How do you resolve to write in the new year?

On the brink of the New Year, a friend and I were discussing how to work writing into our resolutions. Each year I make some kind of writing resolution; but I try to stay away from vague resolutions, because I heard sometime ago that most goals fail if they aren’t measurable (eg. “eat a healthier diet,” whatever that means). I also usually end up with a list of forty or so resolutions, though obviously, not all pertain to writing.

Most writers create and maintain a schedule, and while it’s something they resolved to do, they probably didn’t make a New Year’s resolution out of it:

Hemingway wrote from first light to noon. Toni Morrison resolved to rise and shine at 4 am to write until getting her children ready for school. But there are many others who write in bursts (Jack Kerouac) or refuse to leave a story while on a roll, typing late into the night (George Orwell).

I find it easier to measure page counts or word counts—such as write 500 words in the morning, but I know for some people that gets tricky. Must the words be new? Does revision count toward your 500 words? Can I write 250 one day and 750 another? Before you know it, you are legislating your writing.

I like a deadline, a goal, tally marks. Scratching an item off of a list makes it real. So, typically, my writing resolution follows this formula: add x pages to current manuscript, write x essays, one story, x poems, x posts for Bark, x letters, etc. Read x number of books in addition to the ones I’m teaching. This resolution is concrete and measurable, unlike, say, “write more” or “publish more.”

My friend formed her resolution by writing a routine act, but not in the scheduled way of Morrison or Hemingway. Every day she has to write, read, exercise, or stretch. There is a nice sense of flexibility to this resolution. It likewise builds routine, but doesn’t quantify it, doesn’t have any expectations from the acts. There is no “run a marathon” at the end of exercise and stretching, no “chapbook due” after twelve months of writing and reading.

I think there might be another way to create a writing resolution, but I am struggling with how one might measure it: “Care less about what other people think.”

One might be able to quantify it by counting rejections (though one would hope the two don’t go hand-in-hand)? By taking bigger risks in her writing? Or, perhaps, by promising that this year, she will write with all the abandon and confidence of a nineteen-year-old?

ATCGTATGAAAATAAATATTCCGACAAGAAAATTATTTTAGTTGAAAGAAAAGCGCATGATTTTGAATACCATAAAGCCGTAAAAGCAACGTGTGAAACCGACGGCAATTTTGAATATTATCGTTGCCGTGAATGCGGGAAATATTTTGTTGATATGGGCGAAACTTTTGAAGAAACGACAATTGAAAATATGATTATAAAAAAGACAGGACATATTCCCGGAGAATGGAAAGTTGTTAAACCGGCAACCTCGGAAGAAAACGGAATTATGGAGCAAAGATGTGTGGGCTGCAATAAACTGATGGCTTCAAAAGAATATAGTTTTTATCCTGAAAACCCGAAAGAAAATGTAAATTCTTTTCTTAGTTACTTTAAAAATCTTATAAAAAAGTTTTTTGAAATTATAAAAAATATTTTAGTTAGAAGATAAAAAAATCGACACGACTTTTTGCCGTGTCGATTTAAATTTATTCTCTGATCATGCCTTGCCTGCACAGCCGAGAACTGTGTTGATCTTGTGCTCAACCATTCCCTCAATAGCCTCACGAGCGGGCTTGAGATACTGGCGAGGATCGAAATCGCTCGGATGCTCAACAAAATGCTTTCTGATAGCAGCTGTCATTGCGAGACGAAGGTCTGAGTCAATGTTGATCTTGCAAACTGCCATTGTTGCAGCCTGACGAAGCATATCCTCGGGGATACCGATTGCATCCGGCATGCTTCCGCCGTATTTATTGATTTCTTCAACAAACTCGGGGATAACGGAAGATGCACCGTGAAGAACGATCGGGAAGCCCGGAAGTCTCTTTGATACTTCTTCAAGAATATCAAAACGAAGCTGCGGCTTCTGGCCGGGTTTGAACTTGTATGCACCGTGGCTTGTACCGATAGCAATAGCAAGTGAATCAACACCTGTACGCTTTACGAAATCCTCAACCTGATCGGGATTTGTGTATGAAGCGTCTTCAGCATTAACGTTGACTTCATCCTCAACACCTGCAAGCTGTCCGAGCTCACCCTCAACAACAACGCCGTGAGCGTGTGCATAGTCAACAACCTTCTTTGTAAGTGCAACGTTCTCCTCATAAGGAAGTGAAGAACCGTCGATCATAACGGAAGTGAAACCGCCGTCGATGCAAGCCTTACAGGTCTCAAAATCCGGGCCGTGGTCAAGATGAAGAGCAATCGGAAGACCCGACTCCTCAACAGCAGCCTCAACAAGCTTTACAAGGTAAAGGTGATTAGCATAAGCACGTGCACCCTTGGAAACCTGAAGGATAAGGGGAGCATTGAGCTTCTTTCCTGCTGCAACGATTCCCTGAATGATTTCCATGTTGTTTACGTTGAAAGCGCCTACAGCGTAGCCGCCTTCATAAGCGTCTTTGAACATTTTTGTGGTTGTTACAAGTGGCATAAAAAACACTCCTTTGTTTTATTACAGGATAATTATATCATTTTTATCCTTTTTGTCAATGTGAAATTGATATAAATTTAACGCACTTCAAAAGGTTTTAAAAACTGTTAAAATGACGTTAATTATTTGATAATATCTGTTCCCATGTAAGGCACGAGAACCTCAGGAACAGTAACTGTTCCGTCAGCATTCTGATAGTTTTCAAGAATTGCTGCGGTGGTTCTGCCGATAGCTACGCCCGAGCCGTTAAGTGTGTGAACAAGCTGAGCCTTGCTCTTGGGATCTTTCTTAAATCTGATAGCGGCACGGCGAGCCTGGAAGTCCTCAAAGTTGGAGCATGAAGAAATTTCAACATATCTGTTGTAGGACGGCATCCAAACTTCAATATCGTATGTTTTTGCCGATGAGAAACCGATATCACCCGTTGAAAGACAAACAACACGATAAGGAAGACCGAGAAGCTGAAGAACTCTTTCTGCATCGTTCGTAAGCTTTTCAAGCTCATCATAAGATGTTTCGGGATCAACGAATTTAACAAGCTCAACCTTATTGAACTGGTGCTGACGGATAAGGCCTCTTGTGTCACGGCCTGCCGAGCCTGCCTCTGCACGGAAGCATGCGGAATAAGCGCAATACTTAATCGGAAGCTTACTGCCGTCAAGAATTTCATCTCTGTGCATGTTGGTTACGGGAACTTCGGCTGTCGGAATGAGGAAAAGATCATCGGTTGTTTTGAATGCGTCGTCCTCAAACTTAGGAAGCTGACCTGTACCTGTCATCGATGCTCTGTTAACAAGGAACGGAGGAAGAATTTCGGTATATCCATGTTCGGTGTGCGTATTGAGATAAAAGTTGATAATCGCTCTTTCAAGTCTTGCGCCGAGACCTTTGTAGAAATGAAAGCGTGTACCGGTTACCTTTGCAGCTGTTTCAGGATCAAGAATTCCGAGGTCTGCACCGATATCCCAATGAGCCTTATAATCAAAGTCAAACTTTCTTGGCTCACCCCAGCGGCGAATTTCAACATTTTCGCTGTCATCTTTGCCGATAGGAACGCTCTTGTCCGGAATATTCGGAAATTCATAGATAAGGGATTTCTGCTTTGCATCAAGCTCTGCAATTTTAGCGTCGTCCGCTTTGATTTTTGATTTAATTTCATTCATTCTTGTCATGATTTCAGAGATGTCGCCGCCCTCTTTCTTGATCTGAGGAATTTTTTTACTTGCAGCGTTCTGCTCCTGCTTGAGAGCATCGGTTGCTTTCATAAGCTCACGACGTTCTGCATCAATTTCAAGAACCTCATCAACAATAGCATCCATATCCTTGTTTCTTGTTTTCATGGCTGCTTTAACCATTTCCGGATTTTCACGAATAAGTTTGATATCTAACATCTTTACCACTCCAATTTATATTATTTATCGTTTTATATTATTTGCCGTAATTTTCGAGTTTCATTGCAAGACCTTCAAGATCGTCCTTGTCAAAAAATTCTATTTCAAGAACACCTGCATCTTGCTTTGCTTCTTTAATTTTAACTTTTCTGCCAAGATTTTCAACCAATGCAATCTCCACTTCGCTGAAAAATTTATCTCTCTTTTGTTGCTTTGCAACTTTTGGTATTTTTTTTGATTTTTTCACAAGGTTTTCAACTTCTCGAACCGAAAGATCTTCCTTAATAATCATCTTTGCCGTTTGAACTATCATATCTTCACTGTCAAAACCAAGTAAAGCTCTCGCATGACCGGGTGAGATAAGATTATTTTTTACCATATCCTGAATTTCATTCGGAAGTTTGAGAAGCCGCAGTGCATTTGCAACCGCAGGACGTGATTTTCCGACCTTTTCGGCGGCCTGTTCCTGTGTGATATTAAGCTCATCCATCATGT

• Nicole says:

    I love your resolutions, Amaris. Thanks for sharing. I’ve tried setting a time of day to write and adjusting it quarterly, but that fell apart three weeks later. I’ve tried page counts, word counts, minutes writing daily. As you say, it all usually leads to “legislating” what writing is. Is thinking about writing writing? (If so, we are all writing constantly, so pat yourself on the back, kids). For now, I’ve set myself a page count schedule with the goal of finishing a manuscript this year. I have to hit 100 pages at date X, which means 50 by date Y, and so on. So far, I’m on track. Additionally, I want to figure out how to re-engage with Bark (help?), and read 40 books.

    Recently, the Hidden Brain podcast put out an episode on how we can keep our resolutions. In addition to things like writing it down and creating pressure (say, if you fail to meet your resolutions, you have to mail $1,000 to Donald Drumpf), it was suggested that we need distance from self-ideation, and that we can achieve that by thinking of ourselves in the third person.

    I tried.

    Nicole eats healthily, I thought, walking past Stumptown Coffee and their perfect cafe au laits. Nicole makes healthy choices, I thought, opening my homemade salad-in-a-jar at my desk. (Nicole could never admit this stupidity to anyone, I thought, simultaneously). But I pressed on, for a few more days. Nicole eats healthy. Nicole is a healthy eater. String cheese instead of peanut butter cups. No, thank you, co-worker, I don’t want that cookie. Top Pot is the devil. Top Pot is the devil. Get thee behind me, Top Pot glazed donuts.

    Nicole takes it easy on herself, I thought, tossing a pack of gummy worms on the counter with my deodorant and tampons at Bartells. Nicole chooses organic sugar candy.

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